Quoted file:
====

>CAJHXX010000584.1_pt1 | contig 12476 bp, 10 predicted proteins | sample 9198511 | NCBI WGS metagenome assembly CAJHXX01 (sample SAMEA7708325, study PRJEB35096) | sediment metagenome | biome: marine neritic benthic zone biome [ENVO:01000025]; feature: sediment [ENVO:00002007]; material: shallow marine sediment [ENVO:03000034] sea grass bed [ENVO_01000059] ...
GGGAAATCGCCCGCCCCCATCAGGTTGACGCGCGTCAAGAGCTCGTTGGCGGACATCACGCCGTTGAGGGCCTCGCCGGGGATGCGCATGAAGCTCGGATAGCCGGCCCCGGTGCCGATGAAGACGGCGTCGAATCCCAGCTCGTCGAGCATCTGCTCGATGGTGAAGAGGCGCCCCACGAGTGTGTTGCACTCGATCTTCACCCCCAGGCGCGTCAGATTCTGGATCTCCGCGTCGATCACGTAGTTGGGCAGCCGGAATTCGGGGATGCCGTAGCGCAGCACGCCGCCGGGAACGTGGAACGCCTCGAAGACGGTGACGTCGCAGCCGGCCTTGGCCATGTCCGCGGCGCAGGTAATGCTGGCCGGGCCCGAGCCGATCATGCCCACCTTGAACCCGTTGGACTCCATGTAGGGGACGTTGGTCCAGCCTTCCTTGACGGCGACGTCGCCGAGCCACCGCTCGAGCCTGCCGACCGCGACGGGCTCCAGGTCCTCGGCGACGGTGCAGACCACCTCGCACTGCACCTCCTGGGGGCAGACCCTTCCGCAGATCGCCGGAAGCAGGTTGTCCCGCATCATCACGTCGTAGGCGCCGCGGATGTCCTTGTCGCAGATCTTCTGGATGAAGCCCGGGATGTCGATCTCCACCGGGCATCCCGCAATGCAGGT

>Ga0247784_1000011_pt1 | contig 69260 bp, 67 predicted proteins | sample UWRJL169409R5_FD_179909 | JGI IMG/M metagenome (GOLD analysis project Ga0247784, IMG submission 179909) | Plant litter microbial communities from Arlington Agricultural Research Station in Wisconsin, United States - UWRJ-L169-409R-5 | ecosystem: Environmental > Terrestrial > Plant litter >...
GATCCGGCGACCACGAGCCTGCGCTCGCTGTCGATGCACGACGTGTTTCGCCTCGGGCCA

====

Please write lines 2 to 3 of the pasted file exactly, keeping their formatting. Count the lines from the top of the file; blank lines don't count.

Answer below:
GGGAAATCGCCCGCCCCCATCAGGTTGACGCGCGTCAAGAGCTCGTTGGCGGACATCACGCCGTTGAGGGCCTCGCCGGGGATGCGCATGAAGCTCGGATAGCCGGCCCCGGTGCCGATGAAGACGGCGTCGAATCCCAGCTCGTCGAGCATCTGCTCGATGGTGAAGAGGCGCCCCACGAGTGTGTTGCACTCGATCTTCACCCCCAGGCGCGTCAGATTCTGGATCTCCGCGTCGATCACGTAGTTGGGCAGCCGGAATTCGGGGATGCCGTAGCGCAGCACGCCGCCGGGAACGTGGAACGCCTCGAAGACGGTGACGTCGCAGCCGGCCTTGGCCATGTCCGCGGCGCAGGTAATGCTGGCCGGGCCCGAGCCGATCATGCCCACCTTGAACCCGTTGGACTCCATGTAGGGGACGTTGGTCCAGCCTTCCTTGACGGCGACGTCGCCGAGCCACCGCTCGAGCCTGCCGACCGCGACGGGCTCCAGGTCCTCGGCGACGGTGCAGACCACCTCGCACTGCACCTCCTGGGGGCAGACCCTTCCGCAGATCGCCGGAAGCAGGTTGTCCCGCATCATCACGTCGTAGGCGCCGCGGATGTCCTTGTCGCAGATCTTCTGGATGAAGCCCGGGATGTCGATCTCCACCGGGCATCCCGCAATGCAGGT

>Ga0247784_1000011_pt1 | contig 69260 bp, 67 predicted proteins | sample UWRJL169409R5_FD_179909 | JGI IMG/M metagenome (GOLD analysis project Ga0247784, IMG submission 179909) | Plant litter microbial communities from Arlington Agricultural Research Station in Wisconsin, United States - UWRJ-L169-409R-5 | ecosystem: Environmental > Terrestrial > Plant litter >...